As in all great things in life, the law of diminishing returns eventually reared its ugly head. While I may have earned that post-workout glass or two, I’m not sure this new sense of entitlement was meant to be extended to another two glasses and a round of shots. I began to feel sluggish going into my runs. I couldn’t actually get through those two miles without breaking into a walk.  My formerly productive writing frenzies were turning into meandering Facebook sessions and goddamn it I still wasn’t fitting into my fat jeans.

And so I landed on a middle ground with myself. Working out a few times a week didn’t mean also going on a “well-deserved” bender a few times a week. But it did mean I was able to find renewed appreciation for something that had become both work and a luxury I took for granted every night – and I am actually not referring to my husband here. I started to truly savor that first sip of wine that is poured while preparing dinner. It somehow just tasted better after a workout. And this realization allowed me to really think about what I was tasting and ponder why it was so delicious, or refreshing, or comforting. Maybe that beer was just a little bit colder today, or that Super Tuscan just a little bit more luxurious thanks to the extra $5 I spent on it. But the combination of sensations – of pride in what I had done, and passion for what I was doing – made me feel on top of the world.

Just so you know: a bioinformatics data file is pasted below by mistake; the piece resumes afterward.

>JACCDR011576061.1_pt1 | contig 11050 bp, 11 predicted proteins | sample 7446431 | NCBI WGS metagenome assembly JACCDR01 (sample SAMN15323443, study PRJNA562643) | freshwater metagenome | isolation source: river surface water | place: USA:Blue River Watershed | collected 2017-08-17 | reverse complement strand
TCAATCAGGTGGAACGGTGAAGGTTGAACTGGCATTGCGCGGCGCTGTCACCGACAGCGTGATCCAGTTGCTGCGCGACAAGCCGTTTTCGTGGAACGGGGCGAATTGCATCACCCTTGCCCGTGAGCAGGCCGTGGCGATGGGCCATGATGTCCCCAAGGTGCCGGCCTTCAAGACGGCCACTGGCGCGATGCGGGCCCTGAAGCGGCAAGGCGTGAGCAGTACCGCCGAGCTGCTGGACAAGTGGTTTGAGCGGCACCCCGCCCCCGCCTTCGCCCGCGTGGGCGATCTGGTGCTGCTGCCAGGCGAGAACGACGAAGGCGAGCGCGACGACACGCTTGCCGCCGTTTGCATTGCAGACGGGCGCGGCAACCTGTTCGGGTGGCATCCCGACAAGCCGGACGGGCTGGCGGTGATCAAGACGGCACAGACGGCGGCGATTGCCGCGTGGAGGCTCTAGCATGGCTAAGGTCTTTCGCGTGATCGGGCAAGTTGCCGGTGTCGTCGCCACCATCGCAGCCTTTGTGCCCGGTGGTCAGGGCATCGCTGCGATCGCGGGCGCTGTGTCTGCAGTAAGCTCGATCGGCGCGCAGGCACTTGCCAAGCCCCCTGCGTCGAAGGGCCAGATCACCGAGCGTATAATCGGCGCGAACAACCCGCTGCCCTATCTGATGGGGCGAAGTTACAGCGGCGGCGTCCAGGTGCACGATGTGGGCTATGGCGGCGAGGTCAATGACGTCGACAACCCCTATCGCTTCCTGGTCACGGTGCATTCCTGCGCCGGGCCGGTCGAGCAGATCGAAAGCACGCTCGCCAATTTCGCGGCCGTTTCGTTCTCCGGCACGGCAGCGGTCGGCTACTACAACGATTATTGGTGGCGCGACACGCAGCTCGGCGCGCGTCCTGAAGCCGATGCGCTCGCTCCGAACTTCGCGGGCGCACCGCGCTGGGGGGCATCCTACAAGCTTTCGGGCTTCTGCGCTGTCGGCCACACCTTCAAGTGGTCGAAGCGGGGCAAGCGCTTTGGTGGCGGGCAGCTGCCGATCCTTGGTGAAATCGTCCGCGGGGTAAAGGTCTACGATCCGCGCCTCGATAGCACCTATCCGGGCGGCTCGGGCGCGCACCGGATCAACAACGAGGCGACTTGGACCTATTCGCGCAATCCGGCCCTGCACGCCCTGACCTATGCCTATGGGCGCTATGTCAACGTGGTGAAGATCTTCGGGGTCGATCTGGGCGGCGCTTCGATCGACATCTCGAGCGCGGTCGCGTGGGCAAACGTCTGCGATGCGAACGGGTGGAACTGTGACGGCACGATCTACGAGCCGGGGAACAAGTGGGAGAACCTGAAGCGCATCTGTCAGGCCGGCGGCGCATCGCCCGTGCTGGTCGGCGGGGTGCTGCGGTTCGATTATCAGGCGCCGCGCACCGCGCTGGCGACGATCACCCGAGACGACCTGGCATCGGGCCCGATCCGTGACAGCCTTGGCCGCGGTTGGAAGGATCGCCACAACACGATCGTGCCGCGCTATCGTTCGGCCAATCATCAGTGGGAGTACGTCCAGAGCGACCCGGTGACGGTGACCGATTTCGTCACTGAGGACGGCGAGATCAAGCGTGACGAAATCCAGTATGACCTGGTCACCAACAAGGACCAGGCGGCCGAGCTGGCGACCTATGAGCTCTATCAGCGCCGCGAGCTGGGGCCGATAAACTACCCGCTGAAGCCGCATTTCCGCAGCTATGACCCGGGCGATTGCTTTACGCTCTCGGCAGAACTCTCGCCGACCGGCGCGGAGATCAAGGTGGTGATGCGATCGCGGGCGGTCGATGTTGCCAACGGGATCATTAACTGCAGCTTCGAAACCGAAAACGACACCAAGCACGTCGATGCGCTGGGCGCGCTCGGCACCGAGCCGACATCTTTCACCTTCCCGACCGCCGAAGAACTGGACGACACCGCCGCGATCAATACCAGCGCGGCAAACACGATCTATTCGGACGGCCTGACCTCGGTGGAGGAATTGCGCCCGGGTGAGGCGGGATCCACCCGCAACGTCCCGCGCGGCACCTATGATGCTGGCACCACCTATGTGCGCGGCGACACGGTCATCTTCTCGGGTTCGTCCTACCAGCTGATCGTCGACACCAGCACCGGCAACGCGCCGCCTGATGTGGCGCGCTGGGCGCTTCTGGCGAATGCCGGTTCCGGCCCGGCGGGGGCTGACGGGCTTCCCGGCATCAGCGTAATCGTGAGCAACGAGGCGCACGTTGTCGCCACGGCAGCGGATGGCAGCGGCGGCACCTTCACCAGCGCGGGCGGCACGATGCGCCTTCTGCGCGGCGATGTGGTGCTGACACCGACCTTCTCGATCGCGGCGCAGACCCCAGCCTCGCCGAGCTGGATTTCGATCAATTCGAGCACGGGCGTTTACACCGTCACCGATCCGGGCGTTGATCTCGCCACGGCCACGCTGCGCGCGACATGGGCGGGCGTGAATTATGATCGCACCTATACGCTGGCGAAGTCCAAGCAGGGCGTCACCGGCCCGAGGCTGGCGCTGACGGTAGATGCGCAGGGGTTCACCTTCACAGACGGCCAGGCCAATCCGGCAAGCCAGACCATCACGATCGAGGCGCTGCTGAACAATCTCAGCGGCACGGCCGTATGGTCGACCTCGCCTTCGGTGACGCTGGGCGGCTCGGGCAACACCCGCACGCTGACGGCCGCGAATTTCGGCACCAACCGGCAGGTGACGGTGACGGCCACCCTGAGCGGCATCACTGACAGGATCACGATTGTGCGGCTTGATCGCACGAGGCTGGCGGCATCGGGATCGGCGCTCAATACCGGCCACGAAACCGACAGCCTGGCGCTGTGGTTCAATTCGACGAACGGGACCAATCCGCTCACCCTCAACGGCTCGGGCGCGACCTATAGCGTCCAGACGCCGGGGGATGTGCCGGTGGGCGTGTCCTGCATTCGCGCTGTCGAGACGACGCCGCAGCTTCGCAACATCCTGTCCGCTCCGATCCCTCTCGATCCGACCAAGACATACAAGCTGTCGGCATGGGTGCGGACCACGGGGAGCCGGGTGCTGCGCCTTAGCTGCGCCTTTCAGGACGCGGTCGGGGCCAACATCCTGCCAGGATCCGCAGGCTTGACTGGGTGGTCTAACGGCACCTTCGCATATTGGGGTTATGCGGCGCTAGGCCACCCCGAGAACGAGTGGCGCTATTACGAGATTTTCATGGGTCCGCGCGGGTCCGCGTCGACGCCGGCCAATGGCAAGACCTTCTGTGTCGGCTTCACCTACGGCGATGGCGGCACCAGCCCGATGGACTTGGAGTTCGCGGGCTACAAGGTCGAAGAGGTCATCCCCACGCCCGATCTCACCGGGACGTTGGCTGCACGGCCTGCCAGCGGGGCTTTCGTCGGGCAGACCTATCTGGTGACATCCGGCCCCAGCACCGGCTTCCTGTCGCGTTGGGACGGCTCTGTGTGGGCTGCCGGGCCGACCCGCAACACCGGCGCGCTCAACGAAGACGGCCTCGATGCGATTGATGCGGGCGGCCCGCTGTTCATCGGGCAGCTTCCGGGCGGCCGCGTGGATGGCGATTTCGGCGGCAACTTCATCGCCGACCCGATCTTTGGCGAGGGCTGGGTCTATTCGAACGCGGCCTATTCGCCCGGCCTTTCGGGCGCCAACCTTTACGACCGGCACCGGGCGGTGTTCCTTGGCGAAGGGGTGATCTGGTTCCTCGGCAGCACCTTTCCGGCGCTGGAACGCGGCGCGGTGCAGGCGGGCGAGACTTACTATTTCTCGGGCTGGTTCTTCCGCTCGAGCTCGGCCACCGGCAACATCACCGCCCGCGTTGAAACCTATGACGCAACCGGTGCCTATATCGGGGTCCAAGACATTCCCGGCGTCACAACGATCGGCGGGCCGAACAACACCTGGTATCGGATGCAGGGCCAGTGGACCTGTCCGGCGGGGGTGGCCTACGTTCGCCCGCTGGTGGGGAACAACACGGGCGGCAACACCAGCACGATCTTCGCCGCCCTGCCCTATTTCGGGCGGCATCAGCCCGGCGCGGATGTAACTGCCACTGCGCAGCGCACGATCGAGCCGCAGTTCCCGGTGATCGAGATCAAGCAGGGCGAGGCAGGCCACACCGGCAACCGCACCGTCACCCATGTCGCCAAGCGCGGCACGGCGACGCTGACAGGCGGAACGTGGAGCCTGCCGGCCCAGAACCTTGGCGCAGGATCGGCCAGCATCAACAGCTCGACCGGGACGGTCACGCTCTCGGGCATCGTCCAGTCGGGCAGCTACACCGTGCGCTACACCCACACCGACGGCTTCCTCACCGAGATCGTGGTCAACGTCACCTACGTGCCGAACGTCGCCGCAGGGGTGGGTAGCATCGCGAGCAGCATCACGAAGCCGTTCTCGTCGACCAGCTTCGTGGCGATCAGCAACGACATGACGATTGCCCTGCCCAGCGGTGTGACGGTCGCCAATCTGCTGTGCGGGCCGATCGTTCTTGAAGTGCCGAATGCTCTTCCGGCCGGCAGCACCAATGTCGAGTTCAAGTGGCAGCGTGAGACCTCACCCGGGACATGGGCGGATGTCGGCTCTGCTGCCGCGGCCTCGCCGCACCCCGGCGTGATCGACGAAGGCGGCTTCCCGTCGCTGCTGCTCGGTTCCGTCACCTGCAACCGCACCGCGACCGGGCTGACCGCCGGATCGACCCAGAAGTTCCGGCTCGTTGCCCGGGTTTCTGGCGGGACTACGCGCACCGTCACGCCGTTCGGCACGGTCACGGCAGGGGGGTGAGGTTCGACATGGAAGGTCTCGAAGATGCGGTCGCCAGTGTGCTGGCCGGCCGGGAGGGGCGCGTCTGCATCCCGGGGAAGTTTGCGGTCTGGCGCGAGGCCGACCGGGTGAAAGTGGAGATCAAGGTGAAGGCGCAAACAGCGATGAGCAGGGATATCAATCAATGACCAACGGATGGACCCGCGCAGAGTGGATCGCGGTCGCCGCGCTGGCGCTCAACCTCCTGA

Whatever your virtues and vices might be, have faith that the two can always be mingled with great results, and are far more closely related than you might think.

Now, if you don’t mind, I have some magnums of Chianti to lift…

When I’m not working from our “Upper East Side Location” or my “Home Office,” I like to work from what we refer to as the “West Side Branch” of Champagne and Hotdogs – AKA Lansdowne Road

Lansdowne’s tagline is “Drink Like a Champion Today,” so we obviously consider this place a second home.

They have half-price drinks at happy hour, which is virtually unheard of in Manhattan, home of the $18 cocktail ($2 off from 5-6, every 9th Tuesday falling on a leap year!), 50-cent wings on Monday and a fun little lunch special that includes a sandwich and a draft beer for under $10. They also play mid-90s alternative music and have free WiFi. It’s the Devin version of a cozy coffee shop, minus the barista snobbery, small-business-owner clichés and caffeine jitters. I have been spending an increasing amount of hours here each week ever since my neighbor, whose WiFi I may or may not have been stealing, ever so inconsiderately upped and moved.